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Sketch of a flying machine, 1870. Source: Library of Congress via rawpixel.com


Travel in hot-air balloons was slow and unfeasible for any sort of actual value to the masses. Nevertheless, it was a step towards the future of flight. Journeys were made, with the first successful crossing of the English Channel being performed in 1785 by Jean-Pierre Blanchard and John Jeffries. A previous attempt that year had gone up in flames, killing two men in the process, in what would be a forebear of the sudden end to the evolution of balloons – Zeppelins.


the hindenburg disaster
The Hindenburg goes up in flames. Source: Public Domain via needpix.com


In the early 20th century, before airplanes became commercially available and technologically advanced enough for passenger flight, Zeppelins formed the first commercial airlines. They were slow but luxurious. They were thought to be relatively safe, and few accidents had occurred by 1937 when a single disaster put an end to the entire industry.


On May 6, 1937, the Hindenburg had flown across the Atlantic from Germany and attempted to moor in New Jersey when it suddenly and inexplicably burst into flames. Thirty-five of the 97 people on board were killed.


The Wright Brothers & Propeller-Driven Flight

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Orville Wright piloting The Wright Flyer during the first flight. Source: Library of Congress


One of the most important landmarks in the history of flight was the invention of the airplane. The early days of the 19th century are when this development debuted on the world stage and changed our relationship with the sky forever.


After failing their first attempt on December 14, 1903, they tried again three days later and successfully flew the first propeller-driven airplane. The Wright Flyer (Sometimes referred to as the Kitty Hawk Flyer) could hardly have been said to take to the skies, but it lifted off the ground and flew 120 feet. More attempts were made during the day, and on the last attempt, the Wright Brothers’ machine flew 852 feet in 59 seconds.


This monumental occasion changed flight forever and signaled that propeller-driven aircraft would dominate the skies for decades to come.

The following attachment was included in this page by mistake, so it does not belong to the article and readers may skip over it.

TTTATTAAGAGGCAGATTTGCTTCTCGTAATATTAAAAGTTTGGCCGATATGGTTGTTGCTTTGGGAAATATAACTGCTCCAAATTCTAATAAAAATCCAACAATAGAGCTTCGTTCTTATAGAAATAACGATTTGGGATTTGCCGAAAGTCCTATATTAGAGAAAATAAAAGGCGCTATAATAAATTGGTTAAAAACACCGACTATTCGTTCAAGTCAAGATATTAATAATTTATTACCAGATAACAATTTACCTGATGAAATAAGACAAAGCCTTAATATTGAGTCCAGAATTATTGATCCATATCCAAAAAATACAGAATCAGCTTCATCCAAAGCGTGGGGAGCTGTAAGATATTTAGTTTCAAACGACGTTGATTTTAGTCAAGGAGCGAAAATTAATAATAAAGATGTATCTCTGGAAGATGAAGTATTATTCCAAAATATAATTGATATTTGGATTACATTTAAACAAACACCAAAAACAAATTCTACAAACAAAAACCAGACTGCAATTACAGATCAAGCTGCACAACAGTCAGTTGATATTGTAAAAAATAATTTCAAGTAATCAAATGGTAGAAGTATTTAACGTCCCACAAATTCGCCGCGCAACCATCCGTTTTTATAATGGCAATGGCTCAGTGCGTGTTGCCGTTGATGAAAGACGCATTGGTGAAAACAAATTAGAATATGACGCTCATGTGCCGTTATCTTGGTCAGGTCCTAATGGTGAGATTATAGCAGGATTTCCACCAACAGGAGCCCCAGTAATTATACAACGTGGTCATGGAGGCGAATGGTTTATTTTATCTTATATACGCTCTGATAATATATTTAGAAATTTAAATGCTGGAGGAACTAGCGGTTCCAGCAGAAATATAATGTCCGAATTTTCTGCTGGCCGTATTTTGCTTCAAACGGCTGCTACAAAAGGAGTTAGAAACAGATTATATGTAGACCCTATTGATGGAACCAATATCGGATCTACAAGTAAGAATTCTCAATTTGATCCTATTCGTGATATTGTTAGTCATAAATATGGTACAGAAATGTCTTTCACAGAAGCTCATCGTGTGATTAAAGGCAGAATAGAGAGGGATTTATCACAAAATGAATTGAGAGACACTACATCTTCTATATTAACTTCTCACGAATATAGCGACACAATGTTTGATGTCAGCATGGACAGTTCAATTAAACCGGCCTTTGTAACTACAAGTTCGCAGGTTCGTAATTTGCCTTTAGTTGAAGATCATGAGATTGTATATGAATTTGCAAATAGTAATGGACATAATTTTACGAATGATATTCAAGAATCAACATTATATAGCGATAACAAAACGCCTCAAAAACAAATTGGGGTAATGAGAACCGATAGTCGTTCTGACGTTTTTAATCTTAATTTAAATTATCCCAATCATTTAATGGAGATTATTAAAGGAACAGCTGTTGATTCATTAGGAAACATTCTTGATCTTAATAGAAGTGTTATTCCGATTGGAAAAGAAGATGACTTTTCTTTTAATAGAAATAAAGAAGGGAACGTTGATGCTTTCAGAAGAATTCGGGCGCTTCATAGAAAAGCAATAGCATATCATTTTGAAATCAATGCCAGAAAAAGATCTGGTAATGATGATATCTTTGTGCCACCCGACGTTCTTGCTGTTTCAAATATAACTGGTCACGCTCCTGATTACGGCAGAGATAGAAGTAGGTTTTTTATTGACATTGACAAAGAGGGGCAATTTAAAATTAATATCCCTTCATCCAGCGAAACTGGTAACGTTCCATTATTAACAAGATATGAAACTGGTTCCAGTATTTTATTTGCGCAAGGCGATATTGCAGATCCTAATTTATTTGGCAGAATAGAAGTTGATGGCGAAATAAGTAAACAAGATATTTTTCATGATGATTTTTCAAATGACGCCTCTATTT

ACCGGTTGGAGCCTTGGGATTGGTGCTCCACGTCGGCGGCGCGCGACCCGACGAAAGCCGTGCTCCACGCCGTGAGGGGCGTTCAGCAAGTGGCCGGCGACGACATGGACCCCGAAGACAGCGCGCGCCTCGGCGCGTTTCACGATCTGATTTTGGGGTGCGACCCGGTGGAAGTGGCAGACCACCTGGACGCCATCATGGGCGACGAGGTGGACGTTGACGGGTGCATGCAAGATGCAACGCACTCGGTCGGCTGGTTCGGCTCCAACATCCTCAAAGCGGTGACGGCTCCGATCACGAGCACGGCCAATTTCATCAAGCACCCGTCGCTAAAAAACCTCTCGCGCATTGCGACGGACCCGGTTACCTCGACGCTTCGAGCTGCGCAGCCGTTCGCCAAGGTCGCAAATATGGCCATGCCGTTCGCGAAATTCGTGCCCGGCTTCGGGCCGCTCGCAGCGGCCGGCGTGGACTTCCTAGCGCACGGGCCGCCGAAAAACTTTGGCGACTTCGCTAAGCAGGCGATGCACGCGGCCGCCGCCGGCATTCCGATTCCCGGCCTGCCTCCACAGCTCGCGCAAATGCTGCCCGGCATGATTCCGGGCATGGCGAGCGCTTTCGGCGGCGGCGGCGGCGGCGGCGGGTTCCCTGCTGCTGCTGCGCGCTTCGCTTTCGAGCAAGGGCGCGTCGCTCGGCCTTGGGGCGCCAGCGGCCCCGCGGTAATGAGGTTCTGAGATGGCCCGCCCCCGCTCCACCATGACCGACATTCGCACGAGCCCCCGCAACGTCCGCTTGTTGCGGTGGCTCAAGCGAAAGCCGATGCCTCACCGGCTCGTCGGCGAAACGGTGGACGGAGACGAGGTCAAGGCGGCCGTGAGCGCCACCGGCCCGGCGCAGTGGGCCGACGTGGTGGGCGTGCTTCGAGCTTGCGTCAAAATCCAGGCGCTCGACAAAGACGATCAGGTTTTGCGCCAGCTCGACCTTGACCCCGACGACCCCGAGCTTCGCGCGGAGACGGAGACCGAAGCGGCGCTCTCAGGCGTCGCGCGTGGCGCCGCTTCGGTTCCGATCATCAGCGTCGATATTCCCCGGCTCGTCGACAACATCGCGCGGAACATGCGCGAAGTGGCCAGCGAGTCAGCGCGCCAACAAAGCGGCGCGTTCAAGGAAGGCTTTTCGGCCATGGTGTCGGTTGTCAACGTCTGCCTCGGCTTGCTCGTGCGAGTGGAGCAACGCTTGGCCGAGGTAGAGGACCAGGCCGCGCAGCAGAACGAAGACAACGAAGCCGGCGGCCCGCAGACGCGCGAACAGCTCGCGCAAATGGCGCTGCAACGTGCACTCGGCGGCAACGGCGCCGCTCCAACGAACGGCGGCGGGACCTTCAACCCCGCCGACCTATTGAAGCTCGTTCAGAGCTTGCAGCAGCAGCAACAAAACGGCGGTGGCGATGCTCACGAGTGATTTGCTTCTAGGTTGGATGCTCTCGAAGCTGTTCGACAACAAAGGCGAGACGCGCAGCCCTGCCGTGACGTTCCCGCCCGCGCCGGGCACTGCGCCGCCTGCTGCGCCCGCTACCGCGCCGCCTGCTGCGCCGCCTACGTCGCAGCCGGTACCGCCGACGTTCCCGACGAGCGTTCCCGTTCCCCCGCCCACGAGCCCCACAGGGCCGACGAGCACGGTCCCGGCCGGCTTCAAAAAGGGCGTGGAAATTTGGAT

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A C-130 of the Canadian Air Force. Source: Wikimedia Commons


It didn’t take long for aircraft to advance to the point where they were being used in combat. Rickety biplanes took to the skies in the First World War, and the age of dogfighting began, accompanied by the first use of bombers.


By the Second World War, these aircraft had undergone even more revolutionary progress. Produced en masse, air power became a vital component of the armed forces, and it has been such to this day.


Since then, the technology surrounding propellers has increased, and they have become more efficient and powerful. No longer just a propeller, the turbo-prop system uses, intakes, compressors, reduction gearboxes, turbines, combustors, and propelling nozzles to drive aircraft to much faster speeds than their simple propeller-driven ancestors.



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A Royal Navy Sea King Mk4 in rescue action. Source: Wikimedia Commons


Although Leonardo da Vinci came up with the theoretical underpinnings of helicopter flight, it would be another four and a half centuries before helicopters would take to the skies. Models using human power, rubber bands, steam, and electricity were created through the centuries, but only in the 20th century were the first crewed vehicles created.


In July 1901, a helicopter designed by German inventor Hermann Ganswindt took flight and was the first motor-driven, heavier-than-air vehicle ever to carry a human. The demonstration was recorded, but sadly, the film has been lost.


There was no single inventor of the helicopter, however. All the experiments that followed were improvements on earlier designs until Igor Sikorsky built and flew the first practical helicopter in 1939. Since then, helicopters have proven to be extremely versatile aircraft, as they can hover and fly at very low speeds, which are feats that fixed-wing aircraft are unable to achieve. As such, helicopters have a considerable number of uses in society today. They are used by news media to cover events from the air, as firefighting vehicles, for transport, for search and rescue, and a variety of military functions, including combat.